Ford goes nuclear, sky falls in Toronto

I’m going to toss out a few words and phrases at the beginning of this piece, so readers of all or no political stripe can gauge their immediate reaction: Doug Ford. Toronto City Council. Notwithstanding Clause. Charter of Rights and Freedoms.

Ok. Now that most of you have closed your browsers out of boredom or disgust, I’ll ask any of you still reading to put aside your immediate reactions to those phrases and settle in for a rather long account of what happened last week within a square mile of downtown Toronto that encompasses the Ontario Superior Court, City Hall, and Queen’s Park.

As you can tell from the geography, this has been an intensely Toronto-centric news story, and that fact explains the extraordinary overreaction it has provoked among our national media and commentariat. It’s hard not to conclude that this constitutional kerfuffle is more about Doug Ford and the fact that it’s happening in Toronto – the centre of the universe – than about Section 33 of the Charter, the dreaded “notwithstanding clause.”

By comparison, when Saskatchewan invoked Section 33 last May it barely registered outside the province. If Premier Scott Moe had used the same power last week to reduce the size of the Lloydminster City Council from 7 to 5 two months before a municipal election, I doubt it would have made the front page of a national paper. But now it is happening in Toronto (so it must be important), with the highest concentration of Canadian media and talking heads (so it will be covered as though it’s very important), and it involves Ford (so the media are going to hype it as though it’s extremely important).

Many journalists who didn’t notice or care when Saskatchewan used Section 33 less than four months ago have suddenly found it’s a handy cudgel to rough up a new premier they don’t like. It has also brought out the longstanding anti-Section 33 cranks – the sort of folks who before twitter would have handed out mimeographed pamphlets with lots of random underlining and capitalization about the Great Betrayal of the Kitchen Accord. But for most people, the arcane controversy is probably more puzzling than outrageous. For their sake, this article will start at the beginning of last week’s story and then detour back to 1982 and the origins of Section 33 of the Charter of Rights and Freedoms.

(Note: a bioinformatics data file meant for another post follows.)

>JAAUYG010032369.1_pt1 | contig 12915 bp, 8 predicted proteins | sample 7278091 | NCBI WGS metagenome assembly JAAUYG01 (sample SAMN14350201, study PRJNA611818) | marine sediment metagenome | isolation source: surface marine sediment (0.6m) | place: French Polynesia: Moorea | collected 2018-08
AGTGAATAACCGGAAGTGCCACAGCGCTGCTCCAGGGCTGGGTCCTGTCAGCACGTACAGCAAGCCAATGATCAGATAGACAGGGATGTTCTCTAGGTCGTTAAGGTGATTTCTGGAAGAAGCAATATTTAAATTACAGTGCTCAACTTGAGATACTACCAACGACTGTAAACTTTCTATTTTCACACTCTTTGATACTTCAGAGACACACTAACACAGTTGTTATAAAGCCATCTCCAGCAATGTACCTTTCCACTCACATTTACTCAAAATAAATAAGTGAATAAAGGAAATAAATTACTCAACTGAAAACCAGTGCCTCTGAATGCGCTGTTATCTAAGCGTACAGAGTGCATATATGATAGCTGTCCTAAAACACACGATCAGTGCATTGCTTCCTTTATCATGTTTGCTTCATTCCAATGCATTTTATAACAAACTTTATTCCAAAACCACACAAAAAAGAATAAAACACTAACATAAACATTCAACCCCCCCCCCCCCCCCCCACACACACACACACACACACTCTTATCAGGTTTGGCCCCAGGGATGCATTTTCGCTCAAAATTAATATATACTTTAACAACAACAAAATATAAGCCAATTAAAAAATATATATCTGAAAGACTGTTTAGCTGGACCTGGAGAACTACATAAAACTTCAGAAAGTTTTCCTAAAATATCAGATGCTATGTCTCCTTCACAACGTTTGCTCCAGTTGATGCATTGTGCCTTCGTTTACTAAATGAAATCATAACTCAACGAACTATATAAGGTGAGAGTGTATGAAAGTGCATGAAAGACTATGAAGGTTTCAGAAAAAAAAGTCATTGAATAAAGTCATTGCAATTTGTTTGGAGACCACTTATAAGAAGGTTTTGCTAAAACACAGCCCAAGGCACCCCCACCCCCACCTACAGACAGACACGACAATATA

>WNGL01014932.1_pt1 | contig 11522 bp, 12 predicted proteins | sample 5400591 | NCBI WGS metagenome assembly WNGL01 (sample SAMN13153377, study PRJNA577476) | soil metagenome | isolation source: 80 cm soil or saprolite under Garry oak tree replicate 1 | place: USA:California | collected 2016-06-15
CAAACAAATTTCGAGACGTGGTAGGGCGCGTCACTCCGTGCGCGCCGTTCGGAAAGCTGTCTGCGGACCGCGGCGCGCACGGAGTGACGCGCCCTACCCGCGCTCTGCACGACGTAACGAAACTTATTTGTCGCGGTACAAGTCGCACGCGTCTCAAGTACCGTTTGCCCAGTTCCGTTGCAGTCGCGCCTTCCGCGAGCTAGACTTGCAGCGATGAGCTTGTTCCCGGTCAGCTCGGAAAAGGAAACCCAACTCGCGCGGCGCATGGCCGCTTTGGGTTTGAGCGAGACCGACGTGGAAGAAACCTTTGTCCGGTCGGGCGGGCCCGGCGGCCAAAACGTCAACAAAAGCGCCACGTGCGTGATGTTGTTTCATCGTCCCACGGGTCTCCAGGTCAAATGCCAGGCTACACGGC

First, let us examine the court decision that sparked the frenzy last Monday.

Lazy commentators make the mistake of labelling any judicial decision they disagree with “activist”, but the decision by Ontario Superior Court Justice Edward Belobaba to strike down the Ford government’s Bill 5 – which would have reduced the size of Toronto City Council from 47 seats to 25 – is not one of those cases.

The court’s ruling was so constitutionally unorthodox that it’s hard to avoid the conclusion that, faced with the problem that the text of the Charter did not provide a reason to strike down the law, the judge simply decided to rewrite the relevant (or, rather, irrelevant) Charter provisions to fit his desired result. This impression was reinforced by a smattering of injudicious asides, like his description of the government’s failure to respond to a relatively minor question as “Crickets”, and the snide observation that Bill 5 had been drafted “more out of pique than principle” – a charge that could be applied equally to the judge’s opinion.

The main problem the court identified with Bill 5 is that it interfered with an election that, if not formally underway, was well on the way to being underway. Most candidates had already registered and many had been campaigning unofficially for months when the Ontario government introduced the bill in late July.